For an object lesson in how to mismanage the brand of a hot commodity in the wine industry, you would have to take a look at Bordeaux and Malbec. Bordeaux wines’ present-day downturn in popularity stems from a history of price-gouging; Malbec is a story of overproduction to meet hot demand and resulting in a noticeable decline in quality. In as few as five years ago, Malbec from Argentina was on the lips of U.S. consumers everywhere. People couldn’t get enough of it, and the buzz was in hyperdrive. Smash cut to today’s perception of the wine, and you’re met with a been-there-done-that blasé attitude. Everyday consumers looking for a low-priced thrill have moved on to Zinfandel-based red blends as well as Moscato, Prosecco and Rosé—and wines from Chile and Spain are creeping up there in popularity, There was a time where every restaurant wine menu demanded a Malbec selection, whereas now it has virtually disappeared from upscale casual and fine dining establishments. Wine stores couldn’t stock enough of this stuff, but Malbec’s presence on the shelves is diminishing. What happened? So much Malbec flooded into the U.S. market over the last ten years and it became obvious that the consistency of quality level was streaky at best. Frankly, the U.S. got hit with a lot of bad, bad Malbec.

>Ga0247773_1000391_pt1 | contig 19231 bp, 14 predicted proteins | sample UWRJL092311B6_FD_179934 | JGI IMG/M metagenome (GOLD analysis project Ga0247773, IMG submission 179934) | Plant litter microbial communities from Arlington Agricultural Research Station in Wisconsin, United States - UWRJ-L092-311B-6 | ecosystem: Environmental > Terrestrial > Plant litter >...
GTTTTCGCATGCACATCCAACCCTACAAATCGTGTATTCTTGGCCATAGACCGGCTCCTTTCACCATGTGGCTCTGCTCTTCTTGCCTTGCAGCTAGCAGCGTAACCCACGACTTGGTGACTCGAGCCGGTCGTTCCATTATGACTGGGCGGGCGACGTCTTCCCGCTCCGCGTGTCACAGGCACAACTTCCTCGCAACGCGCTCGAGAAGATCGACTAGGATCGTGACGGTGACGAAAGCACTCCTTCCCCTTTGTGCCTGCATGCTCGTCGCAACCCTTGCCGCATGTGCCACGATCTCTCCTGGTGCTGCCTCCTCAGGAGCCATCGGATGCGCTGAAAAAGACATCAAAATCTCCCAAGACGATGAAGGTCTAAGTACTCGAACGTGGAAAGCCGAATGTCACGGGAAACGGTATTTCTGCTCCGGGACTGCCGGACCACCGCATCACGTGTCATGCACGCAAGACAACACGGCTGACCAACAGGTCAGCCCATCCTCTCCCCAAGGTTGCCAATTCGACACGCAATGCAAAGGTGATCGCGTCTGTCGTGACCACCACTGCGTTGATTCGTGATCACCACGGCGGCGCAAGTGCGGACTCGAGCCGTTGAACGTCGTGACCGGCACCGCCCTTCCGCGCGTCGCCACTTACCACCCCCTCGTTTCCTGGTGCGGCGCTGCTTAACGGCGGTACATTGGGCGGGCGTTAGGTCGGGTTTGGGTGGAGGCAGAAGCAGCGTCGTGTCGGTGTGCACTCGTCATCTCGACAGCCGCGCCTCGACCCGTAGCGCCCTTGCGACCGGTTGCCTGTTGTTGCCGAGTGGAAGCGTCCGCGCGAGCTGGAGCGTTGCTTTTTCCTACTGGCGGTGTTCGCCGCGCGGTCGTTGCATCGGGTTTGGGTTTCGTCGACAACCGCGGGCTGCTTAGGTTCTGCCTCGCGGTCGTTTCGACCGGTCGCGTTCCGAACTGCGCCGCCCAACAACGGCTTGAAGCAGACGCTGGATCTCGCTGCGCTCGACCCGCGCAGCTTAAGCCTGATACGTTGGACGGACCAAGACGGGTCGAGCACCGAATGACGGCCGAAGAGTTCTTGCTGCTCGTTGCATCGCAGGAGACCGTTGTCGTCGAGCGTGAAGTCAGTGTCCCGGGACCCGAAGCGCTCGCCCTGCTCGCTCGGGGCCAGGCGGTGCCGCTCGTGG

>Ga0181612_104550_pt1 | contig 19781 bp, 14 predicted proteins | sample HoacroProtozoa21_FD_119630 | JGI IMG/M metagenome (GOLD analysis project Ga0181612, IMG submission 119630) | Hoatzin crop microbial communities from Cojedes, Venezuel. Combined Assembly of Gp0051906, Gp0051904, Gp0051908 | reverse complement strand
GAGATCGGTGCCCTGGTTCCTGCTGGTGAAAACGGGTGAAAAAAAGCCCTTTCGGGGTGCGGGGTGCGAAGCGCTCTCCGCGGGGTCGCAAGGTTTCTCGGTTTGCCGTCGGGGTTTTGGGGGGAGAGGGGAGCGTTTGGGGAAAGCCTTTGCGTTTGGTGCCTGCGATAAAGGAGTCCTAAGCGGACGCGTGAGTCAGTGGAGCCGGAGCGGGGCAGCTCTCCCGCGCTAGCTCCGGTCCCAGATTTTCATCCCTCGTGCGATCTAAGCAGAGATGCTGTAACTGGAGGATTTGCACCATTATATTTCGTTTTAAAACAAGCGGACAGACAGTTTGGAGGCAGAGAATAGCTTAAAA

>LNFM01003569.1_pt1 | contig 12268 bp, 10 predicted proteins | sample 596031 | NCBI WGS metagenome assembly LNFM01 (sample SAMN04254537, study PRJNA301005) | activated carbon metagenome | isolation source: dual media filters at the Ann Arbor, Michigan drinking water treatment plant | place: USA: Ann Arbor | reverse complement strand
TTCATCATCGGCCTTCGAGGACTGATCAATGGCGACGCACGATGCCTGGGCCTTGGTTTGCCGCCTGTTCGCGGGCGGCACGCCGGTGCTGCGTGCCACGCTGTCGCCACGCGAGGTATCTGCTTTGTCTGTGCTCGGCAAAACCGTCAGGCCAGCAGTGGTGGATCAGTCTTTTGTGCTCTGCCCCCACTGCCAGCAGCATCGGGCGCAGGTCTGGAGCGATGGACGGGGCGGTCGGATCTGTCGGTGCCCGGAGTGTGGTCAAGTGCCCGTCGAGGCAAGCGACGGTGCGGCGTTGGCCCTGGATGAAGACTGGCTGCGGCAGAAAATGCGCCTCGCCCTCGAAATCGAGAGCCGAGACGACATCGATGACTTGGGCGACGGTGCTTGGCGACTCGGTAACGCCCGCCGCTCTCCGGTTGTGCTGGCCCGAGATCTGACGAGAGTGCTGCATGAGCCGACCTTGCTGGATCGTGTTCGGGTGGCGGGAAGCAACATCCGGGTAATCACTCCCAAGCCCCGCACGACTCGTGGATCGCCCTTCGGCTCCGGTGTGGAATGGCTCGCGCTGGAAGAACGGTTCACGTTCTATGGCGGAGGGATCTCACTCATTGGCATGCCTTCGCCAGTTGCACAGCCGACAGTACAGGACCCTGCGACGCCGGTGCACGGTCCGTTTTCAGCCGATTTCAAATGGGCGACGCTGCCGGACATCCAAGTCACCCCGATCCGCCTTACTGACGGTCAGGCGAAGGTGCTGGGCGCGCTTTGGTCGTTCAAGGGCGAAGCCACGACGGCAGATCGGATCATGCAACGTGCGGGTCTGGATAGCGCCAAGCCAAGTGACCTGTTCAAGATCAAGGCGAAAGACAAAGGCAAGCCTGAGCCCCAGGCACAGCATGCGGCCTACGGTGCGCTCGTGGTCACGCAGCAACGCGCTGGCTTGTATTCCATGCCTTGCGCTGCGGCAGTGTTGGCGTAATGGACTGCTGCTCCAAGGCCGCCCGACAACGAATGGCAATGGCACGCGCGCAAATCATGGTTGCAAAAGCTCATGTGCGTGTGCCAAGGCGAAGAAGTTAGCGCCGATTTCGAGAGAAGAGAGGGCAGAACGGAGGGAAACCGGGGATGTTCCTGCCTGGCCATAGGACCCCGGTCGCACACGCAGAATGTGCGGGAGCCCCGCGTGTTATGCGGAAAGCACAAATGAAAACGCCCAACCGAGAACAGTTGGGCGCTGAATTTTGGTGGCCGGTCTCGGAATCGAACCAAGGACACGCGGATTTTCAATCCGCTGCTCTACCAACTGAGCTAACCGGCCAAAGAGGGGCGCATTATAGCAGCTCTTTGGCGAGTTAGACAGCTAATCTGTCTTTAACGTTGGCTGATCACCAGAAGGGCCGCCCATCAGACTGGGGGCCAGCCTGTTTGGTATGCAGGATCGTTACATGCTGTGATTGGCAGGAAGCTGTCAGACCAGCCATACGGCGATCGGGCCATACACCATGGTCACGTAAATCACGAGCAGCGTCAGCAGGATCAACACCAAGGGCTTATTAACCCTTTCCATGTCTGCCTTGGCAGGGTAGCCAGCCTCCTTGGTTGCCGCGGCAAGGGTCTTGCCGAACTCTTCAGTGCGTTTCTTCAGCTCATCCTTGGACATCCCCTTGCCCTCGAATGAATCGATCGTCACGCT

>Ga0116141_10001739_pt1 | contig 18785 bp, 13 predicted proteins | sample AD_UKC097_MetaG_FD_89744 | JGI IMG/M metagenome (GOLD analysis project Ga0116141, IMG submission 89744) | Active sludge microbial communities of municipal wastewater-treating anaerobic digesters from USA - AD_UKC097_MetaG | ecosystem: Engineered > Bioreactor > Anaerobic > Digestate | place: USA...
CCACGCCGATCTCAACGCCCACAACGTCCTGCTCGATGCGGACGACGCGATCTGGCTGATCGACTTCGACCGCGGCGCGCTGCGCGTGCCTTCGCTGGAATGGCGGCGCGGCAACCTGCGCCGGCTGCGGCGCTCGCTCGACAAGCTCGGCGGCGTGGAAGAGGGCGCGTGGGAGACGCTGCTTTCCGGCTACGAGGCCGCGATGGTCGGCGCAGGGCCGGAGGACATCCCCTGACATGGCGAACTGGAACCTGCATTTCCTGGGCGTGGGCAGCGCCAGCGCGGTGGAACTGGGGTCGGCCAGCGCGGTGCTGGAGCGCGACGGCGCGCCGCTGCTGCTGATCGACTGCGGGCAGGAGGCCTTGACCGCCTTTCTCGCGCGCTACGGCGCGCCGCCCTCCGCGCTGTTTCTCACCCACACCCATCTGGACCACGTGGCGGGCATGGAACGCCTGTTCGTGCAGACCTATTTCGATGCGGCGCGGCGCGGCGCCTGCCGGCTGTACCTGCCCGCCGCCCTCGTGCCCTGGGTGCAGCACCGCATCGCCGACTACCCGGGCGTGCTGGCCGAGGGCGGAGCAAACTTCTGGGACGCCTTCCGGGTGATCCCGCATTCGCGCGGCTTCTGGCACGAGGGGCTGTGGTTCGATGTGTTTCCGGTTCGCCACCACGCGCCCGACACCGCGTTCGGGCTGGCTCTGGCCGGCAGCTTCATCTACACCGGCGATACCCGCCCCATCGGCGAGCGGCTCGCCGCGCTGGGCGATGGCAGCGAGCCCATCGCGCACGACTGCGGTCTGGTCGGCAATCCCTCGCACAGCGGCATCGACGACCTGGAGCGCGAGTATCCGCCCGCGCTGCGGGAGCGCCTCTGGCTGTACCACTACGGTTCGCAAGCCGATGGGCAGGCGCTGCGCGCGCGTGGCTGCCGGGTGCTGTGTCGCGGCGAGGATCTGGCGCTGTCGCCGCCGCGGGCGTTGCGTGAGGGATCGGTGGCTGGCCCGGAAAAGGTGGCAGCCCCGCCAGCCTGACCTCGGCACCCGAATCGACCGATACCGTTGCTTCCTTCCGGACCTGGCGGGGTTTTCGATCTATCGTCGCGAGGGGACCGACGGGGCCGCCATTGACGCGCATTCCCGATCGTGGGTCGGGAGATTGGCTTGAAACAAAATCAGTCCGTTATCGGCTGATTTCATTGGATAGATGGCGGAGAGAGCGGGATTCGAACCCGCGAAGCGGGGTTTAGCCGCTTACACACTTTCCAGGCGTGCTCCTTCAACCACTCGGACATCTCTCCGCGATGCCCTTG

Given the current environment for Malbecs, you still can’t ignore that, on a deliciousness-to-price ratio, a great Argentinian Malbec gives plenty of bang for the buck. If you can sort out from the good, the bad and the ugly, a solid Malbec, like the 2012 GASCÓN Reserva Malbec, delivers truly great value and is an all-round crowd pleaser for the dining table. The Don Miguel Gascón winery, for one, has been making wine for over 100 years from prestigious vineyards in the Mendoza region, so there is authenticity here and genuine, hard-earned craft. This small-production wine is assertive, direct and forward in its concentrated blackberry and plum flavors. Eminently quaffable, it finishes on a firm note, with a taste of medium toast French and American oak and brown spices.
Malbec is hardly ever a complete wine—it’s not particularly aromatic, and for elegant structure you typically have to pay up and venture into the $80 to over $100 price range. But it’s not fair to rate the majority of Malbecs 89 points or less because of this; an affordable Malbec wine really needs to be rated on a deliciousness and enjoyment scale, not the stuff of wine geeks and certified wine professionals. And on this scale—a “regular peeps” scale—this Malbec rocks. –J.M.